It is rated as one of the world’s most spectacular natural events – every year over a million wildebeest, zebra and antelope migrate clockwise around the Serengeti-Masai Mara ecosystem, taking in two different countries and making time for birthing, courting and mating on the way.
But the trouble with the Wildebeest Migration is that if you get your timing wrong, you will end up gazing out over a wildebeest-less savannah and wondering where all the animals went. You need to work out where to go and when.
Based on historical data, this guide is not infallible (changing rainfall patterns make predicting the Migration an inexact science) but it will give you an idea of where the herds are likely to be.
JANUARY: The herds are in Tanzania’s Serengeti, moving south from the north-east region and into the southern Serengeti, Ndutu area and Ngorongoro Conservation area – which often means out of the confines of the (unfenced) national park itself. It is calving season – prepare yourself for lots of wobbly babies… and lots of heartbreak as predators swoop in.
FEBRUARY: The good grazing of the Southern Serengeti, Ndutu and Ngorongoro Conservation areas means the herds remain in the far south.
MARCH: They are still in the south but the grasses have all been munched up, the last calves born and the herds are starting to gather in preparation for the next leg.
APRIL: Make sure you are on the southern Serengeti plains – the wildebeest begin their northward journey, and many have left already and are in the central and even western Serengeti.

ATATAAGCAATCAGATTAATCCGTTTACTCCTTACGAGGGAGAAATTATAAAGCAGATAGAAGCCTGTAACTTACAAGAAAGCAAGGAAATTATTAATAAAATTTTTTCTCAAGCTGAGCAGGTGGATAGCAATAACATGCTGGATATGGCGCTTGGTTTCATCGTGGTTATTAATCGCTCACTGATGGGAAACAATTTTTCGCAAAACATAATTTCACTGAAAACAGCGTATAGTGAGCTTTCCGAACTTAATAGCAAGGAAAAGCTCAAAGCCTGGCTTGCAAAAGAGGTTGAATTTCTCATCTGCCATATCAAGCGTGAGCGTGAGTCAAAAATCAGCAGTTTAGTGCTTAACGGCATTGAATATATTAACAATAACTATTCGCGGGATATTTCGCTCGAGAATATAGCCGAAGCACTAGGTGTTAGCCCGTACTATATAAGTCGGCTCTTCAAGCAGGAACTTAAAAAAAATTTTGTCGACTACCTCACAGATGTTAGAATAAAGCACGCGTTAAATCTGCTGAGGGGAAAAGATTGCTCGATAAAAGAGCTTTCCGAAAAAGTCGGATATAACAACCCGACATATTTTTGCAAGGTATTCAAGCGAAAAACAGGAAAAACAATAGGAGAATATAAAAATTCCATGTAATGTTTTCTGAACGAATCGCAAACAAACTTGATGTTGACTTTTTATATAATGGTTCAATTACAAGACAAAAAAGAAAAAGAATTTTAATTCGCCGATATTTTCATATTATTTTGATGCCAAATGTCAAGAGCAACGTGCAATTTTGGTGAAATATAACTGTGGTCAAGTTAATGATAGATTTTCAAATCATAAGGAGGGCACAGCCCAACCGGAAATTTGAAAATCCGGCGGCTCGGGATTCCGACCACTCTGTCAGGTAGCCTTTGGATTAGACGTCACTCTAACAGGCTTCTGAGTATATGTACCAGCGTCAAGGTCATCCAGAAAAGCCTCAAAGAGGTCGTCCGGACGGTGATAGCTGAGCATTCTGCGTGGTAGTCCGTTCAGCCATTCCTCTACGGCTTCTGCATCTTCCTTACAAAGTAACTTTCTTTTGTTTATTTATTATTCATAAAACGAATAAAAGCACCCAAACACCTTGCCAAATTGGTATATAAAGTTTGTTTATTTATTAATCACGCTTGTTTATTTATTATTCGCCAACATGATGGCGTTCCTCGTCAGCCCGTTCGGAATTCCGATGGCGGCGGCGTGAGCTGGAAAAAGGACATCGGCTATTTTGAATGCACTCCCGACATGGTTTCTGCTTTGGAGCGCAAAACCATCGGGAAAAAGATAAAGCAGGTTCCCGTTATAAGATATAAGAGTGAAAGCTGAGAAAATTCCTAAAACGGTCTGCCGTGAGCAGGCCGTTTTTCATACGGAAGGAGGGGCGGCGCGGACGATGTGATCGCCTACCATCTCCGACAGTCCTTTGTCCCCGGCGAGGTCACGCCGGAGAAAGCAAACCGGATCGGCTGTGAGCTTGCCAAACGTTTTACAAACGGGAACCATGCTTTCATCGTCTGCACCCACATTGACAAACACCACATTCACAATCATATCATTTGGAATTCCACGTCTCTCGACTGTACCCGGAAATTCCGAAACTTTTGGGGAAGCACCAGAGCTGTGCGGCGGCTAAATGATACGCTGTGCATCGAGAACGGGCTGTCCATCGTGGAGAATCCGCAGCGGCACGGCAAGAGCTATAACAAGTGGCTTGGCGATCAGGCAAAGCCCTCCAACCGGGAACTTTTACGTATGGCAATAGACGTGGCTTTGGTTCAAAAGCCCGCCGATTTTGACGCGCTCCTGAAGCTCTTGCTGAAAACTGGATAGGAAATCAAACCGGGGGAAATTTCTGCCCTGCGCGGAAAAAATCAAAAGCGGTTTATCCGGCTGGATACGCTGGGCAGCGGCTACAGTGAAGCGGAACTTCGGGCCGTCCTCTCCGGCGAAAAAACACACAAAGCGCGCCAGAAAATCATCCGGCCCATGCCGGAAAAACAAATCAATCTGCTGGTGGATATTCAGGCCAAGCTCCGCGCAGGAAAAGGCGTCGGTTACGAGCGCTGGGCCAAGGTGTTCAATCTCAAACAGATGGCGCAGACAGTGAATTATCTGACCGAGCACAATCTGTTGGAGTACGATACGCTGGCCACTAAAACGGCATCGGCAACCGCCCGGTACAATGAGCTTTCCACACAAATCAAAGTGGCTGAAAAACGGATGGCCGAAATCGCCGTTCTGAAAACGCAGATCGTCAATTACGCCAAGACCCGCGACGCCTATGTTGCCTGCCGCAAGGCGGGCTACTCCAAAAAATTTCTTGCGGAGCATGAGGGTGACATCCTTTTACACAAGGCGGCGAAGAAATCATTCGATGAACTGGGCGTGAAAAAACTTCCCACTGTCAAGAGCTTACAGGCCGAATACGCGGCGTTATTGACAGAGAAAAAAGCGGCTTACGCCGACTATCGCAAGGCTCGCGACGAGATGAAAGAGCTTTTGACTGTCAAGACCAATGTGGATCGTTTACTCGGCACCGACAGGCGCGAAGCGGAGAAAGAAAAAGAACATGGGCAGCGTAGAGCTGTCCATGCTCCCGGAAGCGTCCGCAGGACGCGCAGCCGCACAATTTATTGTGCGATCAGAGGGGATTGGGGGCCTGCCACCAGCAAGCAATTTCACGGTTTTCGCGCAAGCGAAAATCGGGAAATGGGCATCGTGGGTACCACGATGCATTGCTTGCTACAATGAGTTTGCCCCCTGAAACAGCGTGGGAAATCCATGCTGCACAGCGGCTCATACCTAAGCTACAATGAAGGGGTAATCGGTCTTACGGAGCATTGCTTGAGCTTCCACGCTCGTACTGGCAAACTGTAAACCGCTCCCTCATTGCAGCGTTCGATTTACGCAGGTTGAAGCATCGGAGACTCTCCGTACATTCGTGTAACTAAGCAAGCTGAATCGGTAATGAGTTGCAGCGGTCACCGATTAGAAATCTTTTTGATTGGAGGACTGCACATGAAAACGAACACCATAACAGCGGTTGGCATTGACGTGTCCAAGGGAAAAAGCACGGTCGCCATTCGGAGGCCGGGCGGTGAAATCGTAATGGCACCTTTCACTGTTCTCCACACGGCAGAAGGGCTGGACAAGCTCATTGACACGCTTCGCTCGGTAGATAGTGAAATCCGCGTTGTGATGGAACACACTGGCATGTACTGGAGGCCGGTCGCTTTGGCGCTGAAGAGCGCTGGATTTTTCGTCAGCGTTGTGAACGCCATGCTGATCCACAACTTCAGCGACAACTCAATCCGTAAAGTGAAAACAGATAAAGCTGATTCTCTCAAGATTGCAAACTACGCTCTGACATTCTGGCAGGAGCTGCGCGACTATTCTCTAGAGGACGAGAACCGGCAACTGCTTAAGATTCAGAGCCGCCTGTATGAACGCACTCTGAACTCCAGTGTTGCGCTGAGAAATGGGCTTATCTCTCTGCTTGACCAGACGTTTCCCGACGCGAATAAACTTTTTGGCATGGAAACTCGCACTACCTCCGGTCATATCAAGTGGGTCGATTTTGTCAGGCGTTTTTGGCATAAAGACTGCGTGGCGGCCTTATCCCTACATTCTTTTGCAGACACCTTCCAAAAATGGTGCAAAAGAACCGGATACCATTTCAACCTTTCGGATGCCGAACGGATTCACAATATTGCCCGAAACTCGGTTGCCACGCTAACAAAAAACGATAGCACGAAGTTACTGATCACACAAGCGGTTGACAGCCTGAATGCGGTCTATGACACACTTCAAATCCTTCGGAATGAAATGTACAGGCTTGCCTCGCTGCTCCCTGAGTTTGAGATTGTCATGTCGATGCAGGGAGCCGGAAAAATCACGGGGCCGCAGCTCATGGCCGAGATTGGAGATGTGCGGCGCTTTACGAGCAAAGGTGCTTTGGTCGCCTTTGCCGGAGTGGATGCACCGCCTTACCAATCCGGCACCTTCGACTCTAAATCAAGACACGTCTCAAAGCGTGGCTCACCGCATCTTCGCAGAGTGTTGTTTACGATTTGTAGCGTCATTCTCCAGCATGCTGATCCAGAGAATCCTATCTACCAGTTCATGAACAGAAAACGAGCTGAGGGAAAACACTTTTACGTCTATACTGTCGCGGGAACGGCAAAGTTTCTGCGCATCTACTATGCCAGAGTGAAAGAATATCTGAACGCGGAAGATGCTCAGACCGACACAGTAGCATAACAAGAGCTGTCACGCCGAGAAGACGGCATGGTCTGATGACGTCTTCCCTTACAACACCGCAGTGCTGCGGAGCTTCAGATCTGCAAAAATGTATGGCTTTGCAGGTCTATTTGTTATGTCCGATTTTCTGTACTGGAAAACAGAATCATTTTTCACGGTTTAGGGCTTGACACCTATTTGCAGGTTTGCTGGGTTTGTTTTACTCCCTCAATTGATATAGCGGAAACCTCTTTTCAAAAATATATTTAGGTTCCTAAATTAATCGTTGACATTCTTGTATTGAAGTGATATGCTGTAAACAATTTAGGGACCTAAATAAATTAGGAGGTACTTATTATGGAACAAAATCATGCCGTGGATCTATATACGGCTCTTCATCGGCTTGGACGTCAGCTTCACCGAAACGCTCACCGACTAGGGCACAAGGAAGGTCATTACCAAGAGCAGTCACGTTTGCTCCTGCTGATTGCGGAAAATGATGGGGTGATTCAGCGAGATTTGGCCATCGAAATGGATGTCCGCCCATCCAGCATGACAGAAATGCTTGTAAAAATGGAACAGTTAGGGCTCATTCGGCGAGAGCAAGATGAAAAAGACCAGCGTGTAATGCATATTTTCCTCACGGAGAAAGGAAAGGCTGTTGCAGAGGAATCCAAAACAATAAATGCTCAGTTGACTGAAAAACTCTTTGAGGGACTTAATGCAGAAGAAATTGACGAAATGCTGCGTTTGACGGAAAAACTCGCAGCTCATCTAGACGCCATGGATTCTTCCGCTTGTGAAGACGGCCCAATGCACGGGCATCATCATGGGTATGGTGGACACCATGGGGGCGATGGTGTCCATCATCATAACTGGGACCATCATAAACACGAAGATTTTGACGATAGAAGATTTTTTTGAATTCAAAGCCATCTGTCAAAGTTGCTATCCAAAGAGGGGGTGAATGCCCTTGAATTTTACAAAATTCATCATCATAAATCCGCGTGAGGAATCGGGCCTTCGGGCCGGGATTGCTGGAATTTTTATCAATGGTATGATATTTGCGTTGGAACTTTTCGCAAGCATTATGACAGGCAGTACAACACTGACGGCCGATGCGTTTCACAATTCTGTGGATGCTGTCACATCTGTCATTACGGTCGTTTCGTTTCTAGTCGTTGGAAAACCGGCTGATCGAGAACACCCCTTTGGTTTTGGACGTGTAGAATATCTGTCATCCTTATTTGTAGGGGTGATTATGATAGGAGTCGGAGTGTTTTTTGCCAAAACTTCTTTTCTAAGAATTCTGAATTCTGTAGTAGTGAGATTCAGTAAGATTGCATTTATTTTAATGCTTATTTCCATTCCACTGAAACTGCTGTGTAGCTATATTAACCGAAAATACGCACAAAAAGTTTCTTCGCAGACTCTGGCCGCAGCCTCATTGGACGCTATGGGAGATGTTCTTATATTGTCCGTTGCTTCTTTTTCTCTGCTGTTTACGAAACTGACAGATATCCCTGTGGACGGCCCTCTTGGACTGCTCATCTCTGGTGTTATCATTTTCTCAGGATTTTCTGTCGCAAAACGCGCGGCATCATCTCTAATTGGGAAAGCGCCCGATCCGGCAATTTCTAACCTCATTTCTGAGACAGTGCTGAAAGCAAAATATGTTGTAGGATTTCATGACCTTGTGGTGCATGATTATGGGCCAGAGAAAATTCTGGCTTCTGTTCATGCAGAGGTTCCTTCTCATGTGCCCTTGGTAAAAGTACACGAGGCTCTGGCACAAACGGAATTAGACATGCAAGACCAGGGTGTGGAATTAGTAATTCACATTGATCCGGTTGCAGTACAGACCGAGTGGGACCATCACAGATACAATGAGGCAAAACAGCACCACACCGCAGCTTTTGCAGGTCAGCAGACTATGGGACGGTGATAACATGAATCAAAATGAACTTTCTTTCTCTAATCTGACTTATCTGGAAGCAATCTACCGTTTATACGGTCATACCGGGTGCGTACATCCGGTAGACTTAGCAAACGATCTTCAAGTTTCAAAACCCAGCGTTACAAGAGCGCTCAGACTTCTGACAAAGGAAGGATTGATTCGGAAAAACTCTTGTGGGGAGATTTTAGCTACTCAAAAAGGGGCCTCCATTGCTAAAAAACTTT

Where to stay: Serengeti Under Canvas and Olakira Camp are mobile tented camps that follow the Wildebeest Migration across the Serengeti plains.
MAY: Wagons roll! The massed herds are on the go, huge columns of up to 40km in length can be seen as the wildebeest funnel up into the central and western Serengeti.
JUNE: Head for the central and western Serengeti – the herds are there and getting ready for the toughest part of their odyssey.
JULY: Book early – it is the Big Event: river crossings. The herds have reached the western Serengeti and Grumeti Reserves and are peering closely at the brown waters of the rivers they have to cross. Why? Huge Nile crocodiles, that is why.
AUGUST: The survivors celebrate by feasting in the northern Serengeti and begin crossing back into Kenya’s Masai Mara National Reserve. You need a passport to cross; the wildebeest are exempt.
Where to stay: Serengeti Migration Camp is centrally located for all the action; on the Masai Mara side, Governors’ Il Moran and Rekero Camp are both excellent options.
SEPTEMBER: The herds break up into smaller groups – about half of the animals remain in the northern Serengeti, the rest are swapping stories in the Masai Mara (‘Did you hear that Nigel didn’t make it across the Grumeti?’).
OCTOBER: Your best bet is the Masai Mara but bear in mind it is a far smaller reserve than the Serengeti and there may be a lot of other visitors. The conservancies in the Mara are much less crowded and, not only will you stil be able to witness the Migration, you will also be benefitting the Maasai communities who have lived there for thousands of years.
NOVEMBER: The short rains have begun, propelling the wildebeest to leave the now denuded grasslands of the Masai Mara and back into the rejuvenated Serengeti.
DECEMBER: Fresh grazing sees the wildebeest clustered in the north-eastern Serengeti (around Lobo in particular) as well as the southern Serengeti. Calving begins again, the predators move in again, and the cycle of life begins all over again.
Where to stay: In the Masai Mara, head for Bateleur Camp or Sala’s Camp; if you’ve followed the herds back into the Serengeti, mobile Serengeti Safari Camp will put you in the right place at the right time.